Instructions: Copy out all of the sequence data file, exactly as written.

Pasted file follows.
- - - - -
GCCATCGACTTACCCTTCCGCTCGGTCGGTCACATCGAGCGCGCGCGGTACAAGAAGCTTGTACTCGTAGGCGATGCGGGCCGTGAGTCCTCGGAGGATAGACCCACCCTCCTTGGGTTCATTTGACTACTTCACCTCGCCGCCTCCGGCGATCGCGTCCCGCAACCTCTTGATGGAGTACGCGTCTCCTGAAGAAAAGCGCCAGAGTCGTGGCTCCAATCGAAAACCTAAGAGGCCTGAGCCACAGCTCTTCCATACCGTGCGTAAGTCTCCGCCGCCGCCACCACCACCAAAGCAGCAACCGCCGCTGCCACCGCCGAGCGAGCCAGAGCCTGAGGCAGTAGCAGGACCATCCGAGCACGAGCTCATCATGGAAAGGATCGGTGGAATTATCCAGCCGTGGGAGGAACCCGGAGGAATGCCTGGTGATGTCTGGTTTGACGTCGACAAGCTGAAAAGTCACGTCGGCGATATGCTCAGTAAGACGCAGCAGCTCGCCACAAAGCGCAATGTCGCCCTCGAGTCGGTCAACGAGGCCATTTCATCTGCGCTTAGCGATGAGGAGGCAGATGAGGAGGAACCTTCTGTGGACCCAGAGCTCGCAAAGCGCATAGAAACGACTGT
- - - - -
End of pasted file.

GCCATCGACTTACCCTTCCGCTCGGTCGGTCACATCGAGCGCGCGCGGTACAAGAAGCTTGTACTCGTAGGCGATGCGGGCCGTGAGTCCTCGGAGGATAGACCCACCCTCCTTGGGTTCATTTGACTACTTCACCTCGCCGCCTCCGGCGATCGCGTCCCGCAACCTCTTGATGGAGTACGCGTCTCCTGAAGAAAAGCGCCAGAGTCGTGGCTCCAATCGAAAACCTAAGAGGCCTGAGCCACAGCTCTTCCATACCGTGCGTAAGTCTCCGCCGCCGCCACCACCACCAAAGCAGCAACCGCCGCTGCCACCGCCGAGCGAGCCAGAGCCTGAGGCAGTAGCAGGACCATCCGAGCACGAGCTCATCATGGAAAGGATCGGTGGAATTATCCAGCCGTGGGAGGAACCCGGAGGAATGCCTGGTGATGTCTGGTTTGACGTCGACAAGCTGAAAAGTCACGTCGGCGATATGCTCAGTAAGACGCAGCAGCTCGCCACAAAGCGCAATGTCGCCCTCGAGTCGGTCAACGAGGCCATTTCATCTGCGCTTAGCGATGAGGAGGCAGATGAGGAGGAACCTTCTGTGGACCCAGAGCTCGCAAAGCGCATAGAAACGACTGT